The Invisible Man by HG Wells – 5/5 Stars

The Invisible Man by HG Wells

My third HG Well’s novel read and I’ve started to notice that he often has a main character on the run from something: mustering violence to protect against innumerable or unfathomable enemies, facing starvation through the quaint English countryside, and then having to make use of reason to make sense of the extremely improbable. Humorously, most of the sub-characters aren’t on the run as such, but are so highly panicked and foolish that it makes the heroic main characters look calm and collected by comparison. The sub-characters engage in gossip, wild speculation, and this drives their collective fury to such a level as to make all hell break loose on the roads. It doesn’t require a close examination to deduce that when reading HG Well’s novels, we are reading about a fragile society that is faced with what to them is an impossible occurrence: an invisible man!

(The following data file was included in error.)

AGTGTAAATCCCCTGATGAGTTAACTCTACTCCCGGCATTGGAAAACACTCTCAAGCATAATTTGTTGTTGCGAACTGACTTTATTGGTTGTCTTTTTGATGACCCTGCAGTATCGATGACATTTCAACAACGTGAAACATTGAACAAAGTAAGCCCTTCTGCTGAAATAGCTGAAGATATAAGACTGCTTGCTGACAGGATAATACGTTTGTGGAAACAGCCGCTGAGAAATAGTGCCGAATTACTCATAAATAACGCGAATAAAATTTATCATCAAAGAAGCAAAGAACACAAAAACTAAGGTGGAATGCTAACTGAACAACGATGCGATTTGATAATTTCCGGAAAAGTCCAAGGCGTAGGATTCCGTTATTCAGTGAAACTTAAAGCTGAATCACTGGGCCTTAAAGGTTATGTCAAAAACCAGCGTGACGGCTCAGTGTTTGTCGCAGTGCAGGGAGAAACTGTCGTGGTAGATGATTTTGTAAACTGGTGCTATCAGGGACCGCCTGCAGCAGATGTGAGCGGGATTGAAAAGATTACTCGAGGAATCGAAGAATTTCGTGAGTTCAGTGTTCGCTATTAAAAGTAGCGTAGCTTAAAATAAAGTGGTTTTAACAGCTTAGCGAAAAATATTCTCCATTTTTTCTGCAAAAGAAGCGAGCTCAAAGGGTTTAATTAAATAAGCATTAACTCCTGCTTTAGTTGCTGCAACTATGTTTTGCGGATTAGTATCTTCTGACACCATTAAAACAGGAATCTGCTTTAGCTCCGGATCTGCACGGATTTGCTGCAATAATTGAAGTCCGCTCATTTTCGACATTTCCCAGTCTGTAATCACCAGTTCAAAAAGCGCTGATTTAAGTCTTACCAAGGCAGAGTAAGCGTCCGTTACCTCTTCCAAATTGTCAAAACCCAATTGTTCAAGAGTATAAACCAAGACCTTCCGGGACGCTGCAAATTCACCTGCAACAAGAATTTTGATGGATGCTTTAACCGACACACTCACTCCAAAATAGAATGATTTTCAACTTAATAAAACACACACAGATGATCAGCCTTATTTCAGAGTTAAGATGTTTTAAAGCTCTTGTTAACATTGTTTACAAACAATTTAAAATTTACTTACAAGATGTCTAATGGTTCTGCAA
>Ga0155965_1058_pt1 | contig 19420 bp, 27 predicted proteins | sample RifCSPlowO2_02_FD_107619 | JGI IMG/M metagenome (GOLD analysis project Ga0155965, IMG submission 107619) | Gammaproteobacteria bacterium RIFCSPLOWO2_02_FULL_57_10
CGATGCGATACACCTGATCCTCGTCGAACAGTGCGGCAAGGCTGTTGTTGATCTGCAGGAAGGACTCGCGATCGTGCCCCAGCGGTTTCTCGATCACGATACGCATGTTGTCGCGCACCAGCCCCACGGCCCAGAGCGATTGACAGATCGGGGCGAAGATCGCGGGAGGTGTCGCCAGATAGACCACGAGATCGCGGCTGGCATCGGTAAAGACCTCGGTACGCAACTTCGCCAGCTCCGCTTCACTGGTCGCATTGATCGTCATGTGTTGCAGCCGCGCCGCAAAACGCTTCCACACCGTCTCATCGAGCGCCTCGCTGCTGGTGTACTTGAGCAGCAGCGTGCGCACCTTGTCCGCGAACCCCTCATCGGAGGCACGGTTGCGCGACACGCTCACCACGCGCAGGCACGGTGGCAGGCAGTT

Did this make me sympathise with the glut of people? Not really, for their (at first) baseless rumours convinced me that they did not need an invisible man to “appear” to startle them and provoke them into collective insanity. When the invisible man is “revealed” to them, the level of panic and outrage is turned up a notch, perhaps understandably, but it was difficult for most to see reason or think how there could be an invisible man; most were not enquiring minds. Kemp, introduced quite late in the novel, has an enquiring mind and scientific background. An educated man, if you will. Kemp sees those running away from an “invisible man” down the hill outside his window as classic fools, in the absence of evidence.